January Holidays – Celebrated with Food: Chinese New Year – ‘The Year of the Dragon’
The Lunar New Year or ‘Chinese New Year’ as it is known in many cultures, usually occurs in January and/or February. This year, 2012, Chinese New Year’ falls in January and is ‘The Year of the Dragon’. The date on Western Calendars is January 23rd. The Dragon is the Chinese Zodiac symbol for the years 1904 – 1916 – 1928 – 1940 – 1952 – 1964 – 1976 – 1988 – 2000 – 2012, so if you were born in any of these years, the Dragon would be your zodiac symbol.
This is a wonderful holiday to enrich your children’s lives with by exposing them to some of the events that may be taking place in your area and by making the preparation of some Chinese Food a Family Event. Chinese New Year is one of those Holidays where food is important and there are many things that are symbolically served during this celebration.
The Chinese New Year is celebrated with parades, dancing and food. Families get together and enjoy the time with each other. If you live near a China Town, visit it when the New Year parade is scheduled. There will be colorful clothing and floats which will most likely include a Dragon Float. One of the colors that is used during these celebrations is red, so that you will see many of the participants clothed in red.
Tea Eggs, Bean Cakes, Fish Salad, and whole Chicken to name a few.
Eggs for good reason are a symbol of fertility in most cultures around the world and therefore the Tea Eggs represent fertility and life.
Cracked Hard-cooked Eggs are soaked in a Tea Leave/Soy Sauce Mixture until they absorb the pigment from both. These Eggs will pick up the flavor of the Anise and the Cinnamon, making for an interesting dish. They make really good Egg Salad Sandwiches.
Yu Sheng, the Chinese Fish Salad is important because the raw ingredients symbolize the renewal of life and what is the New Year all about if not that? Yu Sheng is often made with fresh melon, sesame seeds and raw fish which is dressed with Lime Juice, Olive Oil and White Pepper.
The whole Chicken represents the bond of family and is usually prepared by simmering with vegetables. Chicken in a pot would be representative of this dish.
Bean Cakes are favored for their sweetness which symbolizes a rich, sweet life. while the round shape signifies family reunion.
In addition, Noise Poppers and other related items are employed during the celebrations.
To make Tea Eggs follow the directions below:
1 teaspoon Salt
2 Tbsps. Soy Sauce
1/2 cup brewed Black Tea
2 Star Anise, broken up
1 Cinnamon Stick
- Place the Eggs in a saucepan and cover with Cold Water; there should be at least 1/2-inch of water above the eggs.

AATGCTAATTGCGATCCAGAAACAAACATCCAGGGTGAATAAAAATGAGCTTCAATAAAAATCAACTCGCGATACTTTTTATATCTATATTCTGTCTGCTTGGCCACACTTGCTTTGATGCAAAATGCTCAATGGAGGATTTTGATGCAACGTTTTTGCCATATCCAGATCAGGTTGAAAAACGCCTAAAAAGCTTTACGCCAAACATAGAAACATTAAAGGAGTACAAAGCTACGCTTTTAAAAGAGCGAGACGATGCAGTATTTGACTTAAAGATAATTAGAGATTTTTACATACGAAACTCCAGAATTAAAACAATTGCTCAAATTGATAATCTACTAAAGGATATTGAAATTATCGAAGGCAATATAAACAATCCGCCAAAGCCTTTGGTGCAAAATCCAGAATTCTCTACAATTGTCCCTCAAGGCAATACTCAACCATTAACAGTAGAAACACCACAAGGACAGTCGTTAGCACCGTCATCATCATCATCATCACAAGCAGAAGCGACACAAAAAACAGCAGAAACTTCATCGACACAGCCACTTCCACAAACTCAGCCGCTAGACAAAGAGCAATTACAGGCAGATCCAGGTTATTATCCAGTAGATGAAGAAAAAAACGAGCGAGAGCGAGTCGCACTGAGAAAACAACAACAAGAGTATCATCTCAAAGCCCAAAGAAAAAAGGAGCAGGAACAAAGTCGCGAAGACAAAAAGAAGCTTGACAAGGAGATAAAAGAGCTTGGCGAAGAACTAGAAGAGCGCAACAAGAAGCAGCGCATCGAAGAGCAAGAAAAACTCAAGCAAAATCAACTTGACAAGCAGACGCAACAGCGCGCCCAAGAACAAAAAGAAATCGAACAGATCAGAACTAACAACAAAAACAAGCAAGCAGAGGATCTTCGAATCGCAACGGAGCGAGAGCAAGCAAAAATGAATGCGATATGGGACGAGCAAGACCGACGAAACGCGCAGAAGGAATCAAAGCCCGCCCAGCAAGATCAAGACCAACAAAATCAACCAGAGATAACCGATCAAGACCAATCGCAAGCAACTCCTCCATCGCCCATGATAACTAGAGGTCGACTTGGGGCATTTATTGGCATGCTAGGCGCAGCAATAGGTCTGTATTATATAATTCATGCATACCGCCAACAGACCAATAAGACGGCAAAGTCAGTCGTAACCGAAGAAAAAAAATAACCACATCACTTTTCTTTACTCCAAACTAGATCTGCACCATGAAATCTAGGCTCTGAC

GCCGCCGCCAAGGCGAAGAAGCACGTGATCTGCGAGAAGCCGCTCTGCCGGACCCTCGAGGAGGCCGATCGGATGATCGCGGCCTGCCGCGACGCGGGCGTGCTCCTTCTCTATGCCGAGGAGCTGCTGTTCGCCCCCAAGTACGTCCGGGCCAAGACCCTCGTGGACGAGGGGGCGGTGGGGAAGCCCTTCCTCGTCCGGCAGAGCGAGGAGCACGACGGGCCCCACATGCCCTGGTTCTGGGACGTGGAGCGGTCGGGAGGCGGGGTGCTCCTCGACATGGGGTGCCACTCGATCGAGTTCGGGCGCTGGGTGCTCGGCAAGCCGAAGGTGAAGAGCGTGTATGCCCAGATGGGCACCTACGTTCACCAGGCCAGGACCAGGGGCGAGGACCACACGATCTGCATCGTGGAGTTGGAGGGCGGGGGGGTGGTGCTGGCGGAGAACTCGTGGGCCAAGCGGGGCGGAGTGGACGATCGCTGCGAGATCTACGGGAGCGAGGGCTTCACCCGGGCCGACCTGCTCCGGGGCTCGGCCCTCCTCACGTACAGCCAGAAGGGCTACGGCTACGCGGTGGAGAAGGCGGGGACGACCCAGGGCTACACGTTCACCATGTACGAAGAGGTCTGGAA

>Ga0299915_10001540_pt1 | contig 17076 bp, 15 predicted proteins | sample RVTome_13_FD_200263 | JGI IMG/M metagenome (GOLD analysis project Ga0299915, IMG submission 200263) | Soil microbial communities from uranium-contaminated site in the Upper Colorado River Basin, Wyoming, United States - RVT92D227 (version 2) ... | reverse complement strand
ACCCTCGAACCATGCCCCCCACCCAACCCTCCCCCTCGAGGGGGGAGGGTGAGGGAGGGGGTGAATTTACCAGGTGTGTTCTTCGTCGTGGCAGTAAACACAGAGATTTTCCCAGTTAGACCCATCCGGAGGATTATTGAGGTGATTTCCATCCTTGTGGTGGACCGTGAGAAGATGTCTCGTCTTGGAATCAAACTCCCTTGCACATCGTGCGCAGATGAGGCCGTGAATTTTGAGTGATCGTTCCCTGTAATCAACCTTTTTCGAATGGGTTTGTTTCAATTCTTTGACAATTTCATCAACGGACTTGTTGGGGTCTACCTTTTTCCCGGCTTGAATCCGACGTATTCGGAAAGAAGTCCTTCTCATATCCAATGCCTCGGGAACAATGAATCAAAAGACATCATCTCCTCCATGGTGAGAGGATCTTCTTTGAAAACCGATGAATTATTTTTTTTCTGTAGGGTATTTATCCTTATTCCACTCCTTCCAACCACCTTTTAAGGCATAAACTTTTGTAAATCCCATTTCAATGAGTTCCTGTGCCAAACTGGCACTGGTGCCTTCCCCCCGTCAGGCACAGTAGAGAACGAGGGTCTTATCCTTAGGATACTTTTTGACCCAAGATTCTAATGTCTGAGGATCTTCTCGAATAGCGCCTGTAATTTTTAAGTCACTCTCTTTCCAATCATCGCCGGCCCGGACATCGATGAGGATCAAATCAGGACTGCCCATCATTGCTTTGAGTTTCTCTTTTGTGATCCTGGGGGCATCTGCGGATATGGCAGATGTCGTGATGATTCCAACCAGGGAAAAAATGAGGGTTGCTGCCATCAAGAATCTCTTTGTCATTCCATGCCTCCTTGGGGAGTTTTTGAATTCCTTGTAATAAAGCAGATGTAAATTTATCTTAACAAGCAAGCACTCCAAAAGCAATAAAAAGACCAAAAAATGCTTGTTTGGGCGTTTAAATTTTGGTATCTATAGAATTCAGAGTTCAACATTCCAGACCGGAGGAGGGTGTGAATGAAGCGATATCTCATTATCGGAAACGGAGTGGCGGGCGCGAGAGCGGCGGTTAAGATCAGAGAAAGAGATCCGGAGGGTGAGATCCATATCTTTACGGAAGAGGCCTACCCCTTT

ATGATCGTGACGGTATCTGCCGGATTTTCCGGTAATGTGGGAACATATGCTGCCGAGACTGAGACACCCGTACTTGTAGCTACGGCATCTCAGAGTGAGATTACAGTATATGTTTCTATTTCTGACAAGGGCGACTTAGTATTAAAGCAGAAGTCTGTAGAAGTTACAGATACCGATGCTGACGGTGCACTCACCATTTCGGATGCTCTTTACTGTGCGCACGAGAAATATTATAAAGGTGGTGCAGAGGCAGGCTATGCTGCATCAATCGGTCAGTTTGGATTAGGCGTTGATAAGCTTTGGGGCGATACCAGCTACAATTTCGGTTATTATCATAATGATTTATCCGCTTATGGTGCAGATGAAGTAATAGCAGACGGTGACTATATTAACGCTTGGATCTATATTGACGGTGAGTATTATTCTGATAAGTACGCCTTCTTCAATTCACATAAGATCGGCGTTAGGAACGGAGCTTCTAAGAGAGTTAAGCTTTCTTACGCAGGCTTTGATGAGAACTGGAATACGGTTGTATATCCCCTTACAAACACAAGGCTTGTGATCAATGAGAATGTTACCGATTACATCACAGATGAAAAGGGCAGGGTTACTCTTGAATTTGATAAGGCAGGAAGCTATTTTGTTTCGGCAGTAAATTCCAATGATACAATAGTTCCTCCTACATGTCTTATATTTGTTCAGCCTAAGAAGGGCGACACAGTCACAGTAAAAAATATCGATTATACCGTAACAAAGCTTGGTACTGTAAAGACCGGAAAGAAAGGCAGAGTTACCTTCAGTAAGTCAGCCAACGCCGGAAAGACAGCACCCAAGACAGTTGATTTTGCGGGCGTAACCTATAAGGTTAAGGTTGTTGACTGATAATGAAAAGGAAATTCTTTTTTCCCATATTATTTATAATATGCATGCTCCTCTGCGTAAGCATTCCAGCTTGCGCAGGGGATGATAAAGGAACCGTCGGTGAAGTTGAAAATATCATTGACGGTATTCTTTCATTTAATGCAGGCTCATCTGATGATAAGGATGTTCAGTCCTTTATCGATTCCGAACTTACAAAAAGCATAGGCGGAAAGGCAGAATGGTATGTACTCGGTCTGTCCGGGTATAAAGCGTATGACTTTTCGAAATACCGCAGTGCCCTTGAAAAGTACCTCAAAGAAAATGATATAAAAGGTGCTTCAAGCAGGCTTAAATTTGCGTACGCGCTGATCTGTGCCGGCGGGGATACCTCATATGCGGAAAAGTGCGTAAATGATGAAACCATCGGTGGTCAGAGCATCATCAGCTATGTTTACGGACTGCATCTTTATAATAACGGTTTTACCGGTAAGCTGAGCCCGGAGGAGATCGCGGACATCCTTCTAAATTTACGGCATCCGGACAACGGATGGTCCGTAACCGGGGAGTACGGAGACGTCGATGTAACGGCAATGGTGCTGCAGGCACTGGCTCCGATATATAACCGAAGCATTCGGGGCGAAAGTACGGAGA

- Cover and bring to a rolling boil. Remove the saucepan from the heat and let the Eggs stand in the hot water for 15 – 20 minutes covered with a lid. Remove the Eggs and run them under cold running water to cool. (Reserve the water in the pan).
- Tap the hard-boiled eggs gently with the back of a spoon, to make a series of cracks all over the Eggshells, while making sure the shell remains intact.
- Bring the water in the pan back to a boil; add the Salt, Soy Sauce, brewed Black Tea, Star Anise pieces, and the Cinnamon Stick.
- Add the eggs. Simmer, stirring occasionally, for 2 hours. Turn off the heat and let the eggs sit in the hot liquid until ready to serve.
You can make up your recipe for the Fish Salad and if raw fish doesn’t sit well with you, you can always substitute smoked or canned fish. Shredded Napa Cabbage would be a good balance for the sweetness of the fruit in the dish.
To make a whole chicken, pull out a pot large enough to hold the Chicken along with Vegetables, Cilantro (coriander or Chinese Parsley) a Bay Leaf or two and other herbs of your choice and enough water to cover all the ingredients. Bring to a boil, reduce the heat and then simmer until the Chicken is tender. (At least 1 ½ hours or longer) Taste for seasoning and add Salt and Pepper or Soy Sauce, if desired. Cut the Chicken up into serving portions and serve in individual bowls along with the Vegetables and Rice on the side.
Bean Cakes can be purchased at an Asian Market or Bakery.
For additional recipes please see the Appetizer Section under recipes on this blog.
Happy and Healthy Chinese New Year everyone!
Categories: Cooking for Everyone, Holiday Ideas, Holiday Meals, Main Tags: Eggs, family dinner, Fish, holiday recipes, Whole Chicken, Year of the Dragon